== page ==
The main difference here is that what I am water bathing has absolutely no food in it. The short and skinny of it is this: I take my vegetable scraps that have been kept in the freezer and add water. I cook it down on a boil, then simmer, until the veggies are thoroughly cooked and tender. I strain out all of the larger chunks and then the smaller fibers so there is nothing left but the water. I add no salt or spices whatsoever. This is simply boiled vegetable water. I fill the jars and then water bath, giving it a full 15 minutes of solid boiling before I remove them to cool and seal. For the full instructions and an infographic, you can find it here. I have used this method numerous times and haven’t had to buy any veggie stock (or any stock at all for that matter) in many moons. It comes in handy for all sorts of things such as making soups and stews, using it in place of water when making stuffing, using as a base to make chicken and beef stocks (these must be pressure canned for storage!), and it also soothes a sore throat if you warm it back up. When sick, I always feel better after having some but whether it is from the knowledge that I made it or the fact it is chocked full of vitamins remains to be seen. Either way, it is great stuff and helps to save money! I get 4-5 quarts of stock out of one batch which can add up to $12-$15 savings each time on a superior product. Especially when the majority of the scraps came from food we grew in the garden!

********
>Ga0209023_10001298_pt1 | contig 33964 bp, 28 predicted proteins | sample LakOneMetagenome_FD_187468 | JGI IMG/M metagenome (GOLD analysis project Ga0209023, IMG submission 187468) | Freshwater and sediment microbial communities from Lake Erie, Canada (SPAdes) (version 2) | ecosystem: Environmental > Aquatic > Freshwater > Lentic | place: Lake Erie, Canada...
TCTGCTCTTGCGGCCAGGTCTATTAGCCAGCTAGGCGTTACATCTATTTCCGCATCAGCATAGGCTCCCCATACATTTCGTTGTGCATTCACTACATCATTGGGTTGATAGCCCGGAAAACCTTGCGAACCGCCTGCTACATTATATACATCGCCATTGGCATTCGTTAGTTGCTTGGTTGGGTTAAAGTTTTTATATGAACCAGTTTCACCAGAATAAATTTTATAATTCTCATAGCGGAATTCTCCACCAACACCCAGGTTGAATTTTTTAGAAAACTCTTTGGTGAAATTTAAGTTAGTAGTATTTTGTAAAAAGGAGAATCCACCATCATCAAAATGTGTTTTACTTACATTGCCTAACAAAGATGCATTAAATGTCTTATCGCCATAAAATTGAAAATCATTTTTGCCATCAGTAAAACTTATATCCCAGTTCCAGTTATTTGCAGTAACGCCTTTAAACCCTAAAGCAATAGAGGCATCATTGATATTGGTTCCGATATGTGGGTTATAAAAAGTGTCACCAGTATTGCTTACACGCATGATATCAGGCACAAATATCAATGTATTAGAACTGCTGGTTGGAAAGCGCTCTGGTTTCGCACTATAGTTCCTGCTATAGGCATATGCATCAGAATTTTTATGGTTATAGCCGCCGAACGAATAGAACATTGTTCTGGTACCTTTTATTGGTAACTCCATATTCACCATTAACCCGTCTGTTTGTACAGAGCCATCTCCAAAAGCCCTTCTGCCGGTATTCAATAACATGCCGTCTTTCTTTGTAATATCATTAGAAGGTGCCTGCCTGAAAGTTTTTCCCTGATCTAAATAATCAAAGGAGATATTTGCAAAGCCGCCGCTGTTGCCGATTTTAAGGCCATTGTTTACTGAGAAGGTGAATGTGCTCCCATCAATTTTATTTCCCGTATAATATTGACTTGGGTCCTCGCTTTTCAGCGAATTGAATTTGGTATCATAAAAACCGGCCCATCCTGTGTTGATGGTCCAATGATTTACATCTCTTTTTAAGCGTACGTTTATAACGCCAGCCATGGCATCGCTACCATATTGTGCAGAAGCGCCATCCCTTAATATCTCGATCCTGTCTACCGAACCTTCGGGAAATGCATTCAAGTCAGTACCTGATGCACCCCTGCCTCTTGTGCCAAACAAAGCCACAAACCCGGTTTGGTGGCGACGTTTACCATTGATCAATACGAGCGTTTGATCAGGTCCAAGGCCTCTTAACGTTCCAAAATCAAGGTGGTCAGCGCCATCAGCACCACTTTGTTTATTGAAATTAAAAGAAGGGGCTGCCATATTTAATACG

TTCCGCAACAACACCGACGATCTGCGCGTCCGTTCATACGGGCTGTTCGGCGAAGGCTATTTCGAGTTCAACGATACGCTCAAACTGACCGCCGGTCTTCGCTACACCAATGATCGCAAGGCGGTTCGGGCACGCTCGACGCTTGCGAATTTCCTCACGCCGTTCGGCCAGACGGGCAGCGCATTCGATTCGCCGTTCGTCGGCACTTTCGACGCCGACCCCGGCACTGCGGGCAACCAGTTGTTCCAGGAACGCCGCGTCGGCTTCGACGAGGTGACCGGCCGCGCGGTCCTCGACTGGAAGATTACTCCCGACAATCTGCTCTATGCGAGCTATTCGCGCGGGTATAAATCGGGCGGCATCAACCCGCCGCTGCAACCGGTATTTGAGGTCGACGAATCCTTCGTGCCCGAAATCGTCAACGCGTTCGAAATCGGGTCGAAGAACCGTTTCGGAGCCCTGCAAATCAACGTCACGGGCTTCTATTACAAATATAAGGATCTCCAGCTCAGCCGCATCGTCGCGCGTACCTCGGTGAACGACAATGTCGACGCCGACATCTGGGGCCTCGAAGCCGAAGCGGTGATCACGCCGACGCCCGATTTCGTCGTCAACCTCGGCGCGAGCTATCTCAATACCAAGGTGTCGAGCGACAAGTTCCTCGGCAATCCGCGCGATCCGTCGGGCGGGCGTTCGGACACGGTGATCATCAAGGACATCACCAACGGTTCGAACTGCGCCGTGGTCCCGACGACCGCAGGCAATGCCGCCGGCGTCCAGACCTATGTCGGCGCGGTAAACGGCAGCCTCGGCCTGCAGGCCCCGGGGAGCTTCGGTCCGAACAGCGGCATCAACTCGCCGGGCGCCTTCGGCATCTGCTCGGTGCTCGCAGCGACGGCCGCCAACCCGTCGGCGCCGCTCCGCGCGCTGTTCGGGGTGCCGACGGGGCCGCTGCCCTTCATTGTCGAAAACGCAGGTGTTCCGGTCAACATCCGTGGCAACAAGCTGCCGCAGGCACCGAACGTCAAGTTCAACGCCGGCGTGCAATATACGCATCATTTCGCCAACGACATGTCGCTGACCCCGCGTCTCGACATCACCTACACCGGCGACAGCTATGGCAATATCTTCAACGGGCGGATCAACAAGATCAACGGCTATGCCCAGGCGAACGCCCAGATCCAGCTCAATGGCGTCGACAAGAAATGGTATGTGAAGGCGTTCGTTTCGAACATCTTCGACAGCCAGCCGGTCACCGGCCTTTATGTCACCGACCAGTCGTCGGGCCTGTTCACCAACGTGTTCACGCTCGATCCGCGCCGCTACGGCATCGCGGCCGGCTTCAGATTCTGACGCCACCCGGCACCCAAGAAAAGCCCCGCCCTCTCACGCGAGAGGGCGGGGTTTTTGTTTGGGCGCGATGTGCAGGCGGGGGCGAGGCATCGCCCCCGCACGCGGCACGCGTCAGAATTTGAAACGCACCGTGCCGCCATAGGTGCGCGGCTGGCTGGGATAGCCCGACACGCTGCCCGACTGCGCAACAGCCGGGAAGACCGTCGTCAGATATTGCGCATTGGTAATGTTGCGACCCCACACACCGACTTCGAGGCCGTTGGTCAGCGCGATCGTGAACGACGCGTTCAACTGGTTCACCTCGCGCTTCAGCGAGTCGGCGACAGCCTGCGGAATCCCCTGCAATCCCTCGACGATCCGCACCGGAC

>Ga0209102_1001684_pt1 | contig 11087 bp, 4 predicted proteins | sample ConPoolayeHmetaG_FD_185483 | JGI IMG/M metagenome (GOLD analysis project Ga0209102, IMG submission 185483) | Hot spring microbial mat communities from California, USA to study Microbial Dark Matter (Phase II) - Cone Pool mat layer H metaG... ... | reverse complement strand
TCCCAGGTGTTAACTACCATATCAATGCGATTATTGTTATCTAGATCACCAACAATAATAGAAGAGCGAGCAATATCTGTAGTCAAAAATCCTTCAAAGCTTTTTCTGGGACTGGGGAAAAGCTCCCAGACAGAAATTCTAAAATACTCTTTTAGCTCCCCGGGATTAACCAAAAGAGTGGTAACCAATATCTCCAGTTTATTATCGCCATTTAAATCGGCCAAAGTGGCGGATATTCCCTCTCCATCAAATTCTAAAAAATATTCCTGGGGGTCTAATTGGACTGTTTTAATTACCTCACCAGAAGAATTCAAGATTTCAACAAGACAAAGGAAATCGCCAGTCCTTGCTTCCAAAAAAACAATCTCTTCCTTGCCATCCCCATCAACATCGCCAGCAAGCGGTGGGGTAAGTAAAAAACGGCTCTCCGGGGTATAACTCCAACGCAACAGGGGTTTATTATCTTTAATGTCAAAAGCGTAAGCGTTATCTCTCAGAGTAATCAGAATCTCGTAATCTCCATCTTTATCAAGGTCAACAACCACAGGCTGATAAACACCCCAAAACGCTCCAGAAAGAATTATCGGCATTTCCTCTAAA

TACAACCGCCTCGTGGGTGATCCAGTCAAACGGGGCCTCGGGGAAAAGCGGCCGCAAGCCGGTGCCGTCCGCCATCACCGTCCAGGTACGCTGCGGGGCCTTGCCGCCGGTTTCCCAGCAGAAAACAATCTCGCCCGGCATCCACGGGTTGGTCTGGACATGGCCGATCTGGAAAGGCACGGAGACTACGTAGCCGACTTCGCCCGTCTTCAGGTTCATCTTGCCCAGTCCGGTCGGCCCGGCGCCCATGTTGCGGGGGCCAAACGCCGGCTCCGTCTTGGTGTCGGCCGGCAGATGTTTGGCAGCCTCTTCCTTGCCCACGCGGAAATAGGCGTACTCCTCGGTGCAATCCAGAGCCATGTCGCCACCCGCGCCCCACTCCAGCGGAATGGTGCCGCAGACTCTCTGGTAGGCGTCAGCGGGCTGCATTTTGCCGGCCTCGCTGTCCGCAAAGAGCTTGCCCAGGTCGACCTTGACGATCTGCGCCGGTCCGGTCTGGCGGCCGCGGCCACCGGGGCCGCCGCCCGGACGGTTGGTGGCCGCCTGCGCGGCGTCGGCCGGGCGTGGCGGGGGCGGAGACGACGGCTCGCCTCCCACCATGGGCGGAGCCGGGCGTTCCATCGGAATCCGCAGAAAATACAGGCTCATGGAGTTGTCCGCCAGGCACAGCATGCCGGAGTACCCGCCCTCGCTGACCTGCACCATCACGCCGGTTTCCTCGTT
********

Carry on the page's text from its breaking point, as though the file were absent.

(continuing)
Join us as we share different reasons and methods of how we preserve food to create a long-term storage plan for our families. Click on each link to be taken to a new blog with helpful information and tips.
Mom with a PREP – How to Dehydrate Ginger and Make Ginger Powder
Preparedness Mama – Make Jam Without Pectin
Mama Kautz – Dehydrating
Busy B Homemaker – Freezer Jam
Ed That Matters – Anyone Can Do It: Fool Proof Food Storage
The Apartment Prepper – Easy Marinated Mushrooms
The Homesteading Hippy – How to Use Your Pressure Canner
Montana Homesteader – Making and Preserving Cherry Pit Syrup
Are We Crazy or What – How to Dehydrate Cherries
Your Thrive Life – How I Preserve Food: Meals in a Jar
Melissa K Norris – Re-Usable Canning Tattler Lids-Do They Really Work?
Real Food Living – Preserve and Store Grains wiith Dry Ice
Cooke’s Frontier – Smoking
Evergrowing Farm – How to Preserve Red Chile
Survival Sherpa – Modern Mountain Man MRE’s
The Backyard Pioneer – Fermentation
Trayer Wilderness – How We Preserve Food
Living Life in Rural Iowa – Vegetable Soup
The Organic Prepper – How to Make Jam without using added Pectin
Homesteading Mom – How I Preserve Broccoli and Goat Cheese Soup
A Matter of Preparedness – How I Preserve Using Mylar Bags